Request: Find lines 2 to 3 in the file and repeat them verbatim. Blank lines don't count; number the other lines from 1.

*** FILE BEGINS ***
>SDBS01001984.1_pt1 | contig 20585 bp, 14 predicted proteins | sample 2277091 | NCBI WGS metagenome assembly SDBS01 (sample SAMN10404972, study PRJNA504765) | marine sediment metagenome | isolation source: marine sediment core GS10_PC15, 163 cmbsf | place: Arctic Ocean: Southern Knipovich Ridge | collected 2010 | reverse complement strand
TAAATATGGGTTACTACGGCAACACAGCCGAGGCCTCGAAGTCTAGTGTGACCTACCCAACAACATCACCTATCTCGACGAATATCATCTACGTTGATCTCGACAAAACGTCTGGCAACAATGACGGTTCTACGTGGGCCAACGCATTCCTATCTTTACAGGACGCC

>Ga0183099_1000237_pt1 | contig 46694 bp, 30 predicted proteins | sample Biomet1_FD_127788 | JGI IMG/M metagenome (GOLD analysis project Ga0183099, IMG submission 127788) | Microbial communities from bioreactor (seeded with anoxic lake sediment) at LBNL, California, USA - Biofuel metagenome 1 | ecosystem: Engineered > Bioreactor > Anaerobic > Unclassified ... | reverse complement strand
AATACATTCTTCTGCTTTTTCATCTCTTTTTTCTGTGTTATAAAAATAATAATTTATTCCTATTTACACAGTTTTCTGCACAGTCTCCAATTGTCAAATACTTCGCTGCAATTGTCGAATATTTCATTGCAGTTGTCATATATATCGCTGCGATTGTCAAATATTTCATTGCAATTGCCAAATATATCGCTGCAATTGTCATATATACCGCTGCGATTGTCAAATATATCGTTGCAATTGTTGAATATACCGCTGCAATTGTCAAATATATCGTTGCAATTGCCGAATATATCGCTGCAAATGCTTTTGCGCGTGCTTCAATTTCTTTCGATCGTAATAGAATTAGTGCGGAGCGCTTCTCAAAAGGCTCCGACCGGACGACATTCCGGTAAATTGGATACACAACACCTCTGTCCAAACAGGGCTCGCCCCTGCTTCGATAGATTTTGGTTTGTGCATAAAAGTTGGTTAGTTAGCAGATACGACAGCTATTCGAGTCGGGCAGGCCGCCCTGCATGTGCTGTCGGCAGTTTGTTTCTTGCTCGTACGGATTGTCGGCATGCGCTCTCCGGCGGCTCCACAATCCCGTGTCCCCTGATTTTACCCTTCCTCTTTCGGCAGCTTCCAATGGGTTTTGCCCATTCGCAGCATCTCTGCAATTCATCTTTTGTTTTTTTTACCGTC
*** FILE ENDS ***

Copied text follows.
TAAATATGGGTTACTACGGCAACACAGCCGAGGCCTCGAAGTCTAGTGTGACCTACCCAACAACATCACCTATCTCGACGAATATCATCTACGTTGATCTCGACAAAACGTCTGGCAACAATGACGGTTCTACGTGGGCCAACGCATTCCTATCTTTACAGGACGCC

>Ga0183099_1000237_pt1 | contig 46694 bp, 30 predicted proteins | sample Biomet1_FD_127788 | JGI IMG/M metagenome (GOLD analysis project Ga0183099, IMG submission 127788) | Microbial communities from bioreactor (seeded with anoxic lake sediment) at LBNL, California, USA - Biofuel metagenome 1 | ecosystem: Engineered > Bioreactor > Anaerobic > Unclassified ... | reverse complement strand